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Congratulations, America: You Probably Won’t Like Your Next President
2016-08-31 14:03:20
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Congratulations, America: You Probably Won’t Like Your Next President

Received: 2016-08-31 14:03:20
August 31, 2016

Congratulations, America: You Probably Won’t Like Your Next President

Yeesh. Donald Trump and Hillary Clinton are now roughly equally disliked. That’s a small improvement for him, a small worsening for her:

The latest findings solidify their positions as the two most unpopular presidential candidates in polling dating back more than 30 years.

Among all adults, 56 percent now view Clinton unfavorably, up 6 percentage points in three weeks, compared to 63 percent who say the same about Trump.

Among registered voters, the two candidates have near-identical unfavorable ratings: 59 percent for Clinton vs. 60 percent for Trump.

Revelations about Hillary’s E-mails Just Keep Coming

You had better sit down for this shocker: It looks like Hillary Clinton lied about her e-mails.

The State Department said Tuesday it has found approximately 30 emails from Democratic presidential candidate Hillary Clinton’s account that could be related to the 2012 attacks on two U.S. government facilities in Benghazi, Libya.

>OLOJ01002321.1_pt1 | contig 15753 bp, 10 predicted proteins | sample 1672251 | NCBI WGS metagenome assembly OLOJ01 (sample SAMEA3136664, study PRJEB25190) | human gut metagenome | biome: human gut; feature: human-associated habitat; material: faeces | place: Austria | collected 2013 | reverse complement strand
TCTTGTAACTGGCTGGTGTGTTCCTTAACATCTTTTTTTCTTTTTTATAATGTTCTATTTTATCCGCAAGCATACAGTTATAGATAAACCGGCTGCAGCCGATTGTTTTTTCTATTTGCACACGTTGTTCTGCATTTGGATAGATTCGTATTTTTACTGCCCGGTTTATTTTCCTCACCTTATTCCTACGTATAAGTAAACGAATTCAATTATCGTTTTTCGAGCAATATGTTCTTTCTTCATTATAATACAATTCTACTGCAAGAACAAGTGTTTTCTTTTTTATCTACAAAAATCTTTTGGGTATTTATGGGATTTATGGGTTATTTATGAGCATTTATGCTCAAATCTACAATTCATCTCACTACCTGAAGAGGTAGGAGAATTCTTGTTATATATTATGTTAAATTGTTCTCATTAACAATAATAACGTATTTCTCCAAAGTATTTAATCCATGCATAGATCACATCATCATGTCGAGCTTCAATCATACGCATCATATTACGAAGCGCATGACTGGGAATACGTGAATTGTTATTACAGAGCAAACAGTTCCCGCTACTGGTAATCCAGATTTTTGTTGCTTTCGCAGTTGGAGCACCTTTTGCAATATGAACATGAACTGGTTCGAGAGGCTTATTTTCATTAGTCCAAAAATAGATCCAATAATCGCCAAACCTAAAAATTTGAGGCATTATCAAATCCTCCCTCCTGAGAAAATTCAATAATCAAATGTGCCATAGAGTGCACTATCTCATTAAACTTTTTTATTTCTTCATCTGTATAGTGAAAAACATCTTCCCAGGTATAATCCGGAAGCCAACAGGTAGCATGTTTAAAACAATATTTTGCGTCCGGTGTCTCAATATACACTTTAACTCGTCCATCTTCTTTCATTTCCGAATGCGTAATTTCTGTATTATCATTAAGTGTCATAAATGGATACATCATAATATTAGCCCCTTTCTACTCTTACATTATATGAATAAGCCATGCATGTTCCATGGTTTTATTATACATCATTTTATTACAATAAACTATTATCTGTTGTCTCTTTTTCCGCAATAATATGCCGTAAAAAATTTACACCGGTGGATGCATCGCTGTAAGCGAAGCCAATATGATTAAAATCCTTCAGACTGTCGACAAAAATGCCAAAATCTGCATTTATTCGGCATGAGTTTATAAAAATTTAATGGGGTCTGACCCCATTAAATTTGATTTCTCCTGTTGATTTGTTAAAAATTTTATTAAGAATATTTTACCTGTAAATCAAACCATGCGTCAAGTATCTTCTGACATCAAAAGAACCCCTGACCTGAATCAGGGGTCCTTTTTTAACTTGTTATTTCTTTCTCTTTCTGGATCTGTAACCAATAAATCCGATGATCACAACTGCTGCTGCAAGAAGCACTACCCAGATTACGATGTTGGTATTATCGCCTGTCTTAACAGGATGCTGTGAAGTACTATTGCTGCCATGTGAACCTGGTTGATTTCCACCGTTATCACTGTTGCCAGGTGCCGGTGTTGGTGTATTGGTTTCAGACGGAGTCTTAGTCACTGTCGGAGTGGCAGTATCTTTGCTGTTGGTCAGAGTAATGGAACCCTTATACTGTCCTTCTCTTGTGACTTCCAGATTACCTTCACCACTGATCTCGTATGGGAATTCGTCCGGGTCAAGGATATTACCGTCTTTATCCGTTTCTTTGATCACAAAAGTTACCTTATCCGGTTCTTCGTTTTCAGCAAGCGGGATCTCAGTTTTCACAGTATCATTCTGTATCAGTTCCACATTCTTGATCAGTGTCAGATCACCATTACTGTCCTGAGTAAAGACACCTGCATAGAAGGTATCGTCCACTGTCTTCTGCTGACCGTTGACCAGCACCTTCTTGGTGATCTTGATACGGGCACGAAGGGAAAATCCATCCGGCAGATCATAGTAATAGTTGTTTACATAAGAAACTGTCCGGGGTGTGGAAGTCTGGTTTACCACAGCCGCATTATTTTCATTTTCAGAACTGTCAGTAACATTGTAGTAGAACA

The new documents were found among the roughly 15,000 emails forensically recovered by the Federal Bureau of Investigation from Mrs. Clinton’s personal email server as part of its investigation into whether she or her aides mishandled classified information.

Those emails were turned over to the State Department in the wake of the FBI probe, which resulted in no charges against Mrs. Clinton earlier this year. The messages are expected to be made public in the coming months.

“Using broad search terms, we have identified approximately 30 documents potentially responsive to a Benghazi-related request. At this time, we have not confirmed that the documents are, in fact, responsive, or whether they are duplicates of materials already provided to the Department by former Secretary Clinton in December 2014,” said State Department spokesman John Kirby.

We can just assume that when Hillary Clinton uses the word “every”, “absolute” and “all”, there are exceptions that she is trying to hide from public view. Remember her first explanation to the public about her private server:

After I left office, the State Department asked former secretaries of state for our assistance in providing copies of work- related emails from our personal accounts. I responded right away and provided all my emails that could possibly be work-related, which totaled roughly 55,000 printed pages, even though I knew that the State Department already had the vast majority of them. We went through a thorough process to identify all of my work- related emails and deliver them to the State Department. At the end, I chose not to keep my private personal emails — emails about planning Chelsea’s wedding or my mother’s funeral arrangements, condolence notes to friends as well as yoga routines, family vacations, the other things you typically find in inboxes.